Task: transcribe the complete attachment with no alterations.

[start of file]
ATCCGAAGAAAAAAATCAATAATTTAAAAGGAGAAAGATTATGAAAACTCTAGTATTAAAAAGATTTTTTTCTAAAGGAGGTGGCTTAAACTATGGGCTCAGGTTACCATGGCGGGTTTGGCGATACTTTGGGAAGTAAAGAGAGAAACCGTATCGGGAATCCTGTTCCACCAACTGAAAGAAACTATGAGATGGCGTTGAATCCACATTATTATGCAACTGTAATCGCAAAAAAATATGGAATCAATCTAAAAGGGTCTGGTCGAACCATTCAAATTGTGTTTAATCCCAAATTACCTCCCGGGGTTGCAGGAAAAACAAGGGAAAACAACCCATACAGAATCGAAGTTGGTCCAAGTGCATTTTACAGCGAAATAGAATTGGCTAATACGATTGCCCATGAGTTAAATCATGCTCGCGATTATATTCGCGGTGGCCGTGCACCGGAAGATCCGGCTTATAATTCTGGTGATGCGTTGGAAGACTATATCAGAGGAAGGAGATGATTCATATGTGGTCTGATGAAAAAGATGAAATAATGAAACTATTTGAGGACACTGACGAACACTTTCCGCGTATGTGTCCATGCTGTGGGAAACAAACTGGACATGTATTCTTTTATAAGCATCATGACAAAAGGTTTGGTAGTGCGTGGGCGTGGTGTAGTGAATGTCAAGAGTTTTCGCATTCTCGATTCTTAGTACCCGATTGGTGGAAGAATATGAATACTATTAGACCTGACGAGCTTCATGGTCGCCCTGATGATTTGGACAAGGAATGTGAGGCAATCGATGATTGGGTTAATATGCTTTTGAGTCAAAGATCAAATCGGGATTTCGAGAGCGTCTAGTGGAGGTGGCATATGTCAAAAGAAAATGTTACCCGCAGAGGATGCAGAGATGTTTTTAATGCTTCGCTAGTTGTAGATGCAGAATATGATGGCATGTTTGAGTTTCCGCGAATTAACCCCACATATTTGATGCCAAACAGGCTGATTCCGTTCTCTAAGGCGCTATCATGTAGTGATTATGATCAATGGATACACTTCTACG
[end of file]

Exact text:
ATCCGAAGAAAAAAATCAATAATTTAAAAGGAGAAAGATTATGAAAACTCTAGTATTAAAAAGATTTTTTTCTAAAGGAGGTGGCTTAAACTATGGGCTCAGGTTACCATGGCGGGTTTGGCGATACTTTGGGAAGTAAAGAGAGAAACCGTATCGGGAATCCTGTTCCACCAACTGAAAGAAACTATGAGATGGCGTTGAATCCACATTATTATGCAACTGTAATCGCAAAAAAATATGGAATCAATCTAAAAGGGTCTGGTCGAACCATTCAAATTGTGTTTAATCCCAAATTACCTCCCGGGGTTGCAGGAAAAACAAGGGAAAACAACCCATACAGAATCGAAGTTGGTCCAAGTGCATTTTACAGCGAAATAGAATTGGCTAATACGATTGCCCATGAGTTAAATCATGCTCGCGATTATATTCGCGGTGGCCGTGCACCGGAAGATCCGGCTTATAATTCTGGTGATGCGTTGGAAGACTATATCAGAGGAAGGAGATGATTCATATGTGGTCTGATGAAAAAGATGAAATAATGAAACTATTTGAGGACACTGACGAACACTTTCCGCGTATGTGTCCATGCTGTGGGAAACAAACTGGACATGTATTCTTTTATAAGCATCATGACAAAAGGTTTGGTAGTGCGTGGGCGTGGTGTAGTGAATGTCAAGAGTTTTCGCATTCTCGATTCTTAGTACCCGATTGGTGGAAGAATATGAATACTATTAGACCTGACGAGCTTCATGGTCGCCCTGATGATTTGGACAAGGAATGTGAGGCAATCGATGATTGGGTTAATATGCTTTTGAGTCAAAGATCAAATCGGGATTTCGAGAGCGTCTAGTGGAGGTGGCATATGTCAAAAGAAAATGTTACCCGCAGAGGATGCAGAGATGTTTTTAATGCTTCGCTAGTTGTAGATGCAGAATATGATGGCATGTTTGAGTTTCCGCGAATTAACCCCACATATTTGATGCCAAACAGGCTGATTCCGTTCTCTAAGGCGCTATCATGTAGTGATTATGATCAATGGATACACTTCTACG